Making Samuel II
I began to toy with the idea of telling the same story from three different cultural, socio-economic and ethnic prospective…and Samuel II was born.
Having spend two years living and working in Mexico in the late 70’s as a missionary with my church I was able to assimilate the Spanish language and come to a love and understanding to the Mexican people, there unique and humble view of life and God’s place therein. So I wrote Samuel II from the prospective of a young latino boy and his encounter with God, I also tried to include elements of the latino culture including the lack of a father figure in the home…while many latinos in the US have strong father figures and I certainly don’t wish to stereotype any culture or ethnicity, it was my observation that especially in the late 70s in Mexico many fathers were absent and the matriarch of the home was its backbone…I also wanted to communicate the idea that there are strong families of many different formations.
Samuel II also brought many more variations from the biblical account, Samuel in this story is a young Catholic boy, though Catholicism is not specifically mentioned in the course of the film. His family is torn by gang influence on his older brother and his mother’s disillusionment with religion. While telling essentially the same story I wanted enough variety to make a trilogy work.
Samuel III was an attempt to round out the Journey of Samuel with even more cultural ethnic and religious diversity. Samuel III is older than his two young counterparts but is very much still a child in his approach to religion and in his relationship to his father, who in a very traditional culture is greatly distanced from his sons emotional needs. Samuel III is Islamic…and while I do not in any way wish to discount the validity of Islam in the lives of its followers I felt that as a whole it present a picture of a mass of people who practice religion from a more rout sense of duty than an enlightened commitment. The same can be said for the majority of Christians or almost any other group… most people follow tradition at least initially. It was my desire to communicate a change of heart that must occur in order to make any practice a reality for the practitioner.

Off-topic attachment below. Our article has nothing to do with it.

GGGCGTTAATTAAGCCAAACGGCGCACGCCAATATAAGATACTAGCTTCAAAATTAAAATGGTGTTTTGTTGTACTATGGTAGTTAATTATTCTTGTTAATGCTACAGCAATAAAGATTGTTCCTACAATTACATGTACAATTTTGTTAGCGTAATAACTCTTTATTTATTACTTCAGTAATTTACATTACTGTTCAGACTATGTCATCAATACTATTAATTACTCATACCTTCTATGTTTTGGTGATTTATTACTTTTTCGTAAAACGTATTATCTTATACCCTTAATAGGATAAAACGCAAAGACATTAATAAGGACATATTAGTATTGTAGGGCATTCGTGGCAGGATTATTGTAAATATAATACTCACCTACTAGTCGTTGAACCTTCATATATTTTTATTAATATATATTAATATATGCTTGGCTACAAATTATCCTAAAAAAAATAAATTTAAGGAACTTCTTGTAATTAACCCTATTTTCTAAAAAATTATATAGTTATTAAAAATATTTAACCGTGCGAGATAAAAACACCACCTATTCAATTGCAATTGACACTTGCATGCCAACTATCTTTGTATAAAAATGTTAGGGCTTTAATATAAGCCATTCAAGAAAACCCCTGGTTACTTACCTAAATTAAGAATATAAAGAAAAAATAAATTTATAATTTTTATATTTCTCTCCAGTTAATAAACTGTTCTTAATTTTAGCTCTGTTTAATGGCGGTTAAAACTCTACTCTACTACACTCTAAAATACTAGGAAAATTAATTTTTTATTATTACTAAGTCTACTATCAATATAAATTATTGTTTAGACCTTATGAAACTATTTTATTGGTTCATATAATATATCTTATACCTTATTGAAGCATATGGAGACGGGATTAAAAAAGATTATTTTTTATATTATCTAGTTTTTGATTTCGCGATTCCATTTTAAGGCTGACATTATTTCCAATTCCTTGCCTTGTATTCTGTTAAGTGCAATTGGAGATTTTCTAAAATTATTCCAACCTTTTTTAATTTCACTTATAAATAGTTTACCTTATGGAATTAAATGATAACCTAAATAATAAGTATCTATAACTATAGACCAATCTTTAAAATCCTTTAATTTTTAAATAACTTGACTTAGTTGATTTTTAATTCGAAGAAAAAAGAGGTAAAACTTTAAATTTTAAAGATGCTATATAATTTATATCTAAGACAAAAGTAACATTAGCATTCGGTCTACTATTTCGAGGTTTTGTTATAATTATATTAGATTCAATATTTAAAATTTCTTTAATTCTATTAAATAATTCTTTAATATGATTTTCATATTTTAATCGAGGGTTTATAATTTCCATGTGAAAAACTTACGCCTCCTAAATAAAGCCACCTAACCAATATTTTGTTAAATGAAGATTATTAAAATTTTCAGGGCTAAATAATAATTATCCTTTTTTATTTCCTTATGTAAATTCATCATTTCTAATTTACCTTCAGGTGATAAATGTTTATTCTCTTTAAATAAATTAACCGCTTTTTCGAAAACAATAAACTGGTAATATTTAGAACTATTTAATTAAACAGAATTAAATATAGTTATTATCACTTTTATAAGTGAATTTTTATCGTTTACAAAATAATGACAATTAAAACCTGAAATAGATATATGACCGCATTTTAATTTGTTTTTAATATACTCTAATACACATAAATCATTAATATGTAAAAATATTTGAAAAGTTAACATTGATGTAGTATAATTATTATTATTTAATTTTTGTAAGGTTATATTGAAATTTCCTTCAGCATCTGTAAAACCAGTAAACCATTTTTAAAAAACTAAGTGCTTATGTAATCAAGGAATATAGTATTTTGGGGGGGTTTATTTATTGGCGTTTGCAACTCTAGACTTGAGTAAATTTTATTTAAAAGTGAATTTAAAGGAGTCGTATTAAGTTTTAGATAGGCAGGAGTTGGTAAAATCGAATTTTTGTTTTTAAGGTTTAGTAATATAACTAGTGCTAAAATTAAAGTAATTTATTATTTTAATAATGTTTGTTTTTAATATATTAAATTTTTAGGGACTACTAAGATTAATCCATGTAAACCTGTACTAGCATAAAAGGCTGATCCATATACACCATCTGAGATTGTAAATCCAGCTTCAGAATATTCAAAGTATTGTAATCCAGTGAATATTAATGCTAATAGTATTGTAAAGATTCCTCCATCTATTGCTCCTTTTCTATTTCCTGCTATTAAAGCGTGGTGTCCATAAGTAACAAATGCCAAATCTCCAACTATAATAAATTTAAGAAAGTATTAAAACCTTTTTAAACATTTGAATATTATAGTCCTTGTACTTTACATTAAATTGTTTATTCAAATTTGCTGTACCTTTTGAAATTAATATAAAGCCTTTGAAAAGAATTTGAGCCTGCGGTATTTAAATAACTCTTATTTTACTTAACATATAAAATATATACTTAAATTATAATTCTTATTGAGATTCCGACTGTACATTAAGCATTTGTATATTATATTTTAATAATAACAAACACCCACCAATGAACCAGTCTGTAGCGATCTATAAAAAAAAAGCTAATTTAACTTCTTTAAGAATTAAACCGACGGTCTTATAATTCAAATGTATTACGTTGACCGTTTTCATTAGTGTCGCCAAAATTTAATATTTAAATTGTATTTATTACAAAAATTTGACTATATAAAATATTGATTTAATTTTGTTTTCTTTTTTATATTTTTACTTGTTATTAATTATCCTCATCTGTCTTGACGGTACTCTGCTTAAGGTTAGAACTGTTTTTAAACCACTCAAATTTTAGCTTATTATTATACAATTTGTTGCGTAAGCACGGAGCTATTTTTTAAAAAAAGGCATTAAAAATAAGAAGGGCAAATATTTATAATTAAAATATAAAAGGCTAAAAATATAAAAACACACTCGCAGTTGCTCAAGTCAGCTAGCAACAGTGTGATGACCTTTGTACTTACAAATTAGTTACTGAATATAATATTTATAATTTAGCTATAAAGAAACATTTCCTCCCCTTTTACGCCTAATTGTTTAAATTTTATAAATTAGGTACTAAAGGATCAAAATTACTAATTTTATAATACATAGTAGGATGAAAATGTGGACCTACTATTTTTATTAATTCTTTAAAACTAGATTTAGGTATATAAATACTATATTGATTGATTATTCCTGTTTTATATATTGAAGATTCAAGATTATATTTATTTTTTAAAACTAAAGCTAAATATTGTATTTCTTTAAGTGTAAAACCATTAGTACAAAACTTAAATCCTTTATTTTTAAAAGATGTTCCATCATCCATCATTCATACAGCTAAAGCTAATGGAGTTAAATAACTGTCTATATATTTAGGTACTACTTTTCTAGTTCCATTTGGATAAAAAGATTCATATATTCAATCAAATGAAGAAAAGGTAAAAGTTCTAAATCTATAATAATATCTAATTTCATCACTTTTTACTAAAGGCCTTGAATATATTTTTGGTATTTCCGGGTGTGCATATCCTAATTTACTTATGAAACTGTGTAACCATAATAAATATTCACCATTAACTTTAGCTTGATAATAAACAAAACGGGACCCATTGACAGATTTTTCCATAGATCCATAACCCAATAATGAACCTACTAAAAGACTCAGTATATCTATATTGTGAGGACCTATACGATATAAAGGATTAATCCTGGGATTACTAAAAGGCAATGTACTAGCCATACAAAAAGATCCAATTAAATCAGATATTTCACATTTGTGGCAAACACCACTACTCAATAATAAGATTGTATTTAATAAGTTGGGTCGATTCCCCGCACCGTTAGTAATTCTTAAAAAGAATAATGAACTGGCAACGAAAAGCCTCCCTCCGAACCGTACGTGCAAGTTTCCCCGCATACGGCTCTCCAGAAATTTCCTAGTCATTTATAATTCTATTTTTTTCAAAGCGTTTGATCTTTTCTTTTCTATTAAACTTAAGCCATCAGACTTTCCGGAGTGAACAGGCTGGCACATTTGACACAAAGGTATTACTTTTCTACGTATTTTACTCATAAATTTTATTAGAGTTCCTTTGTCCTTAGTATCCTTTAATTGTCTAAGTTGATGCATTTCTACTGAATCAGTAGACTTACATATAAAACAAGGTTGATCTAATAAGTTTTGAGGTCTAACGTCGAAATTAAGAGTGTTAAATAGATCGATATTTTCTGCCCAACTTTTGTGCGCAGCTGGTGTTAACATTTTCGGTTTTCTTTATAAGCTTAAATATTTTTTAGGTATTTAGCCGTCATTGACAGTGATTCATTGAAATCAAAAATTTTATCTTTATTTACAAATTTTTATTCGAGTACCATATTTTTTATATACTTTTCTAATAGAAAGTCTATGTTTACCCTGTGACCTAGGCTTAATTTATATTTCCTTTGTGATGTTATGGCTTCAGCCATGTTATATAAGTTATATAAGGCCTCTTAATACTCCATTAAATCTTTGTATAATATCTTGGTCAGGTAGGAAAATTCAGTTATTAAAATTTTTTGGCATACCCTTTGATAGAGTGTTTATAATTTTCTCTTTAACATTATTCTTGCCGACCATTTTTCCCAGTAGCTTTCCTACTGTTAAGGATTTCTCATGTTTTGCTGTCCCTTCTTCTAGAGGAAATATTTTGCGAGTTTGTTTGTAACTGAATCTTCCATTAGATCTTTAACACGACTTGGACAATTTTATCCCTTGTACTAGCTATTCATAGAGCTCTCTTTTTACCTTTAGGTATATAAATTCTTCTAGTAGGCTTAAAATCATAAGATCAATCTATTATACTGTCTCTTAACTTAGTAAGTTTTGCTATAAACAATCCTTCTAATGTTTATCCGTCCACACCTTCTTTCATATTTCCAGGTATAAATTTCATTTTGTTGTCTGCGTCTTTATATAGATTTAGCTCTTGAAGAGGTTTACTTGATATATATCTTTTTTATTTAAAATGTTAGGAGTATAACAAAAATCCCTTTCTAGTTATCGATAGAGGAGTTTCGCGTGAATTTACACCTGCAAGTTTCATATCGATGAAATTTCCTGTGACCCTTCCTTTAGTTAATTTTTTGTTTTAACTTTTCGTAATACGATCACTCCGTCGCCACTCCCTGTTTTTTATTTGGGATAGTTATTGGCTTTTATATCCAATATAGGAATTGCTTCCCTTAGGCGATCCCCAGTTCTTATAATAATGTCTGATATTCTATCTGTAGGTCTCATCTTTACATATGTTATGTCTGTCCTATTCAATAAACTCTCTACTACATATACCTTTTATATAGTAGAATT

Samuel III also contains more symbolism than the other two films…there are symbolism of dying to old, baptism, rebirth and a return to an Edenistic state of enlightened innocence.
The three Samuel’s also represent 3 different economic classes. This is seen in the settings but also communicated (partically by choice and partically by the economic realities of production) through the quality of the image itself. Samuel I was filmed in a 16:9 formate on a high end prosumer camera. Samuel II was filmed in 4:3 on a older prosumer camera (Sony VX-1000) and with less than ideal lighting conditions for much of the film. Samuel III was filmed with a Canon GL-2. We also shot 3 in an extremely upscale home with am abundance of lighting equipment.
Another opportunity that came my way during my down-time was the opportunity to get to know several Native Americans and some of there ways. Frankly I find in the Native American way of life many practices that parallel Christianity and which bring me new understanding of my own practice…I actually find that my own understanding of what I believe and practice deepens each time I am given the opportunity to learn more of what others believe and practice. Hence in an effort to include even more culture diversity and without throwing off the perfect balance of the tri-l-angle. I tag the beginning and end of the film with a quote from Ogala Sioux Holy Man Black Elk. However, if we are unable to get permission to use the quotes I wrote parallel quotes of my own.
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Michael L Harris is the producer, director, and writer of the Samuel Trilogy.